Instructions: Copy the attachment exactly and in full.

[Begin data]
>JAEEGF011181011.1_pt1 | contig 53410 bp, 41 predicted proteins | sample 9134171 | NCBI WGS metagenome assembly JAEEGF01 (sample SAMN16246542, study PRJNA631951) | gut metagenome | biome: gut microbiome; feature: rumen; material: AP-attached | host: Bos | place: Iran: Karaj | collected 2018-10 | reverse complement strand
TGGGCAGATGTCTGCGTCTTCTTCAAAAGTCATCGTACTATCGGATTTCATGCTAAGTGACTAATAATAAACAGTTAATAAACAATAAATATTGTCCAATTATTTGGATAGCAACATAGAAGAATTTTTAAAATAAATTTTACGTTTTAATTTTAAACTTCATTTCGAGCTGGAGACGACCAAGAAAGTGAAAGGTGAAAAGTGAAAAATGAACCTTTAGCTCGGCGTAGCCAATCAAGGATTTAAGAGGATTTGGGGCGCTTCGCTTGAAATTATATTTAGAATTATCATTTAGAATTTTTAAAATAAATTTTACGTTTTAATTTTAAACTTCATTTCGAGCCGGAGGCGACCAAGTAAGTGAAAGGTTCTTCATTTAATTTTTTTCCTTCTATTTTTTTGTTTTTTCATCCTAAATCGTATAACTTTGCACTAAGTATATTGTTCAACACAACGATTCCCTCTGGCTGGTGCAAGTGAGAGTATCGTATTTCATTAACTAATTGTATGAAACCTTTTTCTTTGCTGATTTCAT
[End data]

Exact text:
>JAEEGF011181011.1_pt1 | contig 53410 bp, 41 predicted proteins | sample 9134171 | NCBI WGS metagenome assembly JAEEGF01 (sample SAMN16246542, study PRJNA631951) | gut metagenome | biome: gut microbiome; feature: rumen; material: AP-attached | host: Bos | place: Iran: Karaj | collected 2018-10 | reverse complement strand
TGGGCAGATGTCTGCGTCTTCTTCAAAAGTCATCGTACTATCGGATTTCATGCTAAGTGACTAATAATAAACAGTTAATAAACAATAAATATTGTCCAATTATTTGGATAGCAACATAGAAGAATTTTTAAAATAAATTTTACGTTTTAATTTTAAACTTCATTTCGAGCTGGAGACGACCAAGAAAGTGAAAGGTGAAAAGTGAAAAATGAACCTTTAGCTCGGCGTAGCCAATCAAGGATTTAAGAGGATTTGGGGCGCTTCGCTTGAAATTATATTTAGAATTATCATTTAGAATTTTTAAAATAAATTTTACGTTTTAATTTTAAACTTCATTTCGAGCCGGAGGCGACCAAGTAAGTGAAAGGTTCTTCATTTAATTTTTTTCCTTCTATTTTTTTGTTTTTTCATCCTAAATCGTATAACTTTGCACTAAGTATATTGTTCAACACAACGATTCCCTCTGGCTGGTGCAAGTGAGAGTATCGTATTTCATTAACTAATTGTATGAAACCTTTTTCTTTGCTGATTTCAT